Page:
The Dominican Republic

Latin America's latest economic miracle

Dollars and Sense magazine, March / April 2001


While I was living in the rural town of San Jose de Ocoa, Dominican Republic, in 1980, water outages often made me complete my morning shower by scooping water from nearby buckets filled earlier to cover household needs. Water and electricity outages, in fact, were so frequent that toddlers quickly learned to se fue la luz ("the lights went out"), imitating a cry heard frequently throughout the barrio.

When I returned to the Dominican Republic in August 2000, I never ventured beyond the capital city of Santo Domingo. The apparent transformation of urban life over the previous 20 years, however, shocked me. A cloak of consumerism - SUVs, cell phones, beepers, internet billboards, designer bottled water, traffic jams, Burger King- covered the old colonial city. The Caribbean's largest shopping mall, new apartments, office complexes, and manufacturing plants transformed the cityscape. A future high-technology "Cyberpark of Santo Domingo" had already attracted a $ 15 million initial investment from Taiwan businesses.

For the last three years, the Dominican Republic has boasted the highest rate of economic growth in Latin America, around 7-8% per year. Headlines proclaim a Dominican "economic miracle." The impressive growth figures, however, mask persistent inequality and poverty. In 1998, more than a fifth of Dominicans lived below the official poverty line of only $2 per day, and the level of rural poverty was more than double the urban rate. Poverty remains a severe problem, especially in places untouched by Santo Domingo's booming economy - in places like San Jose de Ocoa.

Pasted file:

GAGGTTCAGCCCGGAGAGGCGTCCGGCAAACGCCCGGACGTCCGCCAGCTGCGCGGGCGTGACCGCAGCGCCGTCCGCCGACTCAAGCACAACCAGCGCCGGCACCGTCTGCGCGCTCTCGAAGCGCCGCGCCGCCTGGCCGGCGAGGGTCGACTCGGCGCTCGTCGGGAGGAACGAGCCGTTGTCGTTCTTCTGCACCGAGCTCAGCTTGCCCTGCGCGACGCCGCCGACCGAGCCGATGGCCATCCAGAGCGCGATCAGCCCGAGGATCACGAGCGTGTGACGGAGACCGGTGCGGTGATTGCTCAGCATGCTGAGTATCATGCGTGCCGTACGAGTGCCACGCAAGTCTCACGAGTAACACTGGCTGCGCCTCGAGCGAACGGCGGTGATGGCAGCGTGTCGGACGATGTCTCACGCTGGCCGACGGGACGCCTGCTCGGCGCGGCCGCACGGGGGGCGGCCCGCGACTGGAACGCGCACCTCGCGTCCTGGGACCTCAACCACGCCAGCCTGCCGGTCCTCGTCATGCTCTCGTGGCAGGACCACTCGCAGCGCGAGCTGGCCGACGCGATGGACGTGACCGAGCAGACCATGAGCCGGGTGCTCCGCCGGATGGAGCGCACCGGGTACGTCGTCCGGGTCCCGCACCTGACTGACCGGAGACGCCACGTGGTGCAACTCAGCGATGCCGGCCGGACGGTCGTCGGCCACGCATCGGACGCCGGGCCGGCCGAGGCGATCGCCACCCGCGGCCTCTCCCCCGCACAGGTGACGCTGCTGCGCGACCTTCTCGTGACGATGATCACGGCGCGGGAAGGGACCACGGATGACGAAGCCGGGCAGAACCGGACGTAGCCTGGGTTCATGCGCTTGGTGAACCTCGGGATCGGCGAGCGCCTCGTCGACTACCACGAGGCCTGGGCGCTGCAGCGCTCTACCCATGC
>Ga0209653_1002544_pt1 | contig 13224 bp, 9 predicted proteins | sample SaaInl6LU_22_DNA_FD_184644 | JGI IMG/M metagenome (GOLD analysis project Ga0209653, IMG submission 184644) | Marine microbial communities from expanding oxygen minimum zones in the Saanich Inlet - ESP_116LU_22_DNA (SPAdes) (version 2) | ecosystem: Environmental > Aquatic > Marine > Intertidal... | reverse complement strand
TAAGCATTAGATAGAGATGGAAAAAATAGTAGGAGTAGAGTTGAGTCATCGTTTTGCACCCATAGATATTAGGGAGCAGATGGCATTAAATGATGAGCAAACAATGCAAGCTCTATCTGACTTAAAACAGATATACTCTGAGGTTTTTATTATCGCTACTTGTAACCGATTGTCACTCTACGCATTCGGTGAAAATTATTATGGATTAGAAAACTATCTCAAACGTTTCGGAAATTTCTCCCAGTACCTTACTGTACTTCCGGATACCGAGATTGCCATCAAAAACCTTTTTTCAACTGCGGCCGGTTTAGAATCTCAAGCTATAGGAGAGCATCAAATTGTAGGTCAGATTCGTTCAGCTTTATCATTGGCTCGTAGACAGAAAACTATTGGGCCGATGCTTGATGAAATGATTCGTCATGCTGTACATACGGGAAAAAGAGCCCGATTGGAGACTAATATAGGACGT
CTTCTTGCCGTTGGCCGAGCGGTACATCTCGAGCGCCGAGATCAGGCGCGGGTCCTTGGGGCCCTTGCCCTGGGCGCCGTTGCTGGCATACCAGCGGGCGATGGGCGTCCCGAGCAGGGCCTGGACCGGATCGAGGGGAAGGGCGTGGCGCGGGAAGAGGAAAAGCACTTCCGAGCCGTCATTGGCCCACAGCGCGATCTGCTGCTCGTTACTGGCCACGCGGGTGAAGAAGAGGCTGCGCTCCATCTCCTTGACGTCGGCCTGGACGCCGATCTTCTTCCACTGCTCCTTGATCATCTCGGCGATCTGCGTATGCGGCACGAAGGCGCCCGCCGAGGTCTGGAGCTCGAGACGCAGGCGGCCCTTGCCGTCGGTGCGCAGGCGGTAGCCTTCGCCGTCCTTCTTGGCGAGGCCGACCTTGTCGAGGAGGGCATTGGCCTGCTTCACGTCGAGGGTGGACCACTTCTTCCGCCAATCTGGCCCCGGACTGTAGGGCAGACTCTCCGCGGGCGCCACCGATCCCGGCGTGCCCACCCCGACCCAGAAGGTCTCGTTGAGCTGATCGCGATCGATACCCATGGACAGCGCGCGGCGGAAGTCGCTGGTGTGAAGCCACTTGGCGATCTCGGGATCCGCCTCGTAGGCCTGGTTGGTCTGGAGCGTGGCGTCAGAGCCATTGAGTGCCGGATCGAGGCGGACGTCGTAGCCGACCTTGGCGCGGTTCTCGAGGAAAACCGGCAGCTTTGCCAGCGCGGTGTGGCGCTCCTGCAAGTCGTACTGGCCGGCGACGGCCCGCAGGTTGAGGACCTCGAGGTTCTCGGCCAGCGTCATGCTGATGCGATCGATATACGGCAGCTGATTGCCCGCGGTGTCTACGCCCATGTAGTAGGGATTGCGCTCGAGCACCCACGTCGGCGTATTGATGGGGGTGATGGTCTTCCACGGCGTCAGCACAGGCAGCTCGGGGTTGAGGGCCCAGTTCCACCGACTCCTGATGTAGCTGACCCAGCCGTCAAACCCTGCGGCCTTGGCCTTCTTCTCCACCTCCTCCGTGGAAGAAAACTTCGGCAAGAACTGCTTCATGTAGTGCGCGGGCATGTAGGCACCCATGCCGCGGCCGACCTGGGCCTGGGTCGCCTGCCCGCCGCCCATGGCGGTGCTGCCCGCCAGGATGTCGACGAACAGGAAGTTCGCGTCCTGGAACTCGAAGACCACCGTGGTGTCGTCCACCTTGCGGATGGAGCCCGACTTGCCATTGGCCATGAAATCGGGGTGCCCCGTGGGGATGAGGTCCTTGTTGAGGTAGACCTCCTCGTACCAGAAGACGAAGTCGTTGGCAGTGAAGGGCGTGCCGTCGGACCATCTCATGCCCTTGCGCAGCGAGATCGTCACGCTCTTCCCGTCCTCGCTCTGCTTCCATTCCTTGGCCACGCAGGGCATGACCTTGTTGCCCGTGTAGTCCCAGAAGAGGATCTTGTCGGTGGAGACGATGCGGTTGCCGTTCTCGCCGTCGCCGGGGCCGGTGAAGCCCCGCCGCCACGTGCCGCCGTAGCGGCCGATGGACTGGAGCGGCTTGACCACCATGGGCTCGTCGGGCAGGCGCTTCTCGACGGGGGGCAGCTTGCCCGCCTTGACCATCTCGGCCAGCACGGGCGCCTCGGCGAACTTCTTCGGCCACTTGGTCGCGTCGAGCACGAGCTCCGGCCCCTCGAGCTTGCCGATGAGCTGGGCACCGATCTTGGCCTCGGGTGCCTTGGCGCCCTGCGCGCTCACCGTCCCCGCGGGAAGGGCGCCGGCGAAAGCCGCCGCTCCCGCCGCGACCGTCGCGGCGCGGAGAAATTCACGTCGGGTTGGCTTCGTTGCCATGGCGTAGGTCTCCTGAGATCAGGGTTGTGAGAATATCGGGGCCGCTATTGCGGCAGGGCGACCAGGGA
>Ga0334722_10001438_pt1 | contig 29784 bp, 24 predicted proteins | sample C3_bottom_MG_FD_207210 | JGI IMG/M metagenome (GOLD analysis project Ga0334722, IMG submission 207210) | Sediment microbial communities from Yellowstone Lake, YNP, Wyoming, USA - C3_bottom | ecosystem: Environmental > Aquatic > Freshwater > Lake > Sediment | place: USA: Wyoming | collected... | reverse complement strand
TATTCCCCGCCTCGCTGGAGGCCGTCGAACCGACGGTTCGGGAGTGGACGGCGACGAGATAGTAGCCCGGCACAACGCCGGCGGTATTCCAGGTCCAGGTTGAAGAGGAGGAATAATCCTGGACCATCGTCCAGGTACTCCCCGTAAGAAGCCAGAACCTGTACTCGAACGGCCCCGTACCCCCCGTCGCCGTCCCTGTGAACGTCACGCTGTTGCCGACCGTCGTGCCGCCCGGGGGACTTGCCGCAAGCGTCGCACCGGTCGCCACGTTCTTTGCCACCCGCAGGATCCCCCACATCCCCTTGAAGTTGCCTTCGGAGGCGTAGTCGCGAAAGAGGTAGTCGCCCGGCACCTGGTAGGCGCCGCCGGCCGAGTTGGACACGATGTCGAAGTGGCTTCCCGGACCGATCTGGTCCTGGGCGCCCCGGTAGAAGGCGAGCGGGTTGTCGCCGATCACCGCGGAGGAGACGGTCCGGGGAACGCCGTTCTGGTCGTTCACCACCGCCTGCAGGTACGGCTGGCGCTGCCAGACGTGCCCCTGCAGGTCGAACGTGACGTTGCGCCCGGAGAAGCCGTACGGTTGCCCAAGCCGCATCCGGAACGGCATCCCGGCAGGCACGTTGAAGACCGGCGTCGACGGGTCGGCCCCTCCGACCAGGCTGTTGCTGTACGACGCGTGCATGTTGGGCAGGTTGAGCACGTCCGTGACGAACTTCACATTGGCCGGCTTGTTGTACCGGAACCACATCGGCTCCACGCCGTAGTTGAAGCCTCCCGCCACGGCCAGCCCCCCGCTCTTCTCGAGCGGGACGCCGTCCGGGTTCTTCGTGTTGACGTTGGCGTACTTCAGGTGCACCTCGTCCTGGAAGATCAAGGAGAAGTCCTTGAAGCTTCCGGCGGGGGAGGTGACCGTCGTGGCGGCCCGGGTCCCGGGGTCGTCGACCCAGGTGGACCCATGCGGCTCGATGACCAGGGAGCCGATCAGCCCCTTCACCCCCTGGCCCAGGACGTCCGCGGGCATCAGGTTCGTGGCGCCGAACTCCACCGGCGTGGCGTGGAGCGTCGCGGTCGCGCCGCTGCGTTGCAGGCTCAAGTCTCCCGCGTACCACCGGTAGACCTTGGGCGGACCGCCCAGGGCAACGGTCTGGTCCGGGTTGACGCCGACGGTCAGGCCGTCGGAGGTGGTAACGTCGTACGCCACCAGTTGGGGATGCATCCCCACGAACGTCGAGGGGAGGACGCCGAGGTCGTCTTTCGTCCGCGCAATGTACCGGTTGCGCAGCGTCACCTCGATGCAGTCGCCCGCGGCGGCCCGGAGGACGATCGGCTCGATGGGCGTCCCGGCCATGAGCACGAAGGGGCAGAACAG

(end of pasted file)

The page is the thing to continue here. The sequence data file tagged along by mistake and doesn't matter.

In 1950, three quarters of 0 Dominican workers labored in agriculture, and four fifths of the country's export income came from sugar. By the 1980s, falling world sugar prices, reduced U.S. consumption of cane sugar, and reduced import quotas imposed by the U.S. government dragged down sugar earnings. The sugar crisis, along with the debt crisis that swept Latin America during the 1980s, hit the Dominican Republic hard. By mid-decade it was one of the poorest countries in the Americas. The International Monetary Fund (IMF) imposed "structural adjustment" austerity programs in 1984 and 1991 - the first administered by the Dominican Revolutionary Party (PRD) government of Salvador Jorge Blanco; the second, by the Social Christian Reform Party (PRSC) administration of Joaquin Balaguer. Each time, massive price increases for basic goods provoked widespread strikes and street protests.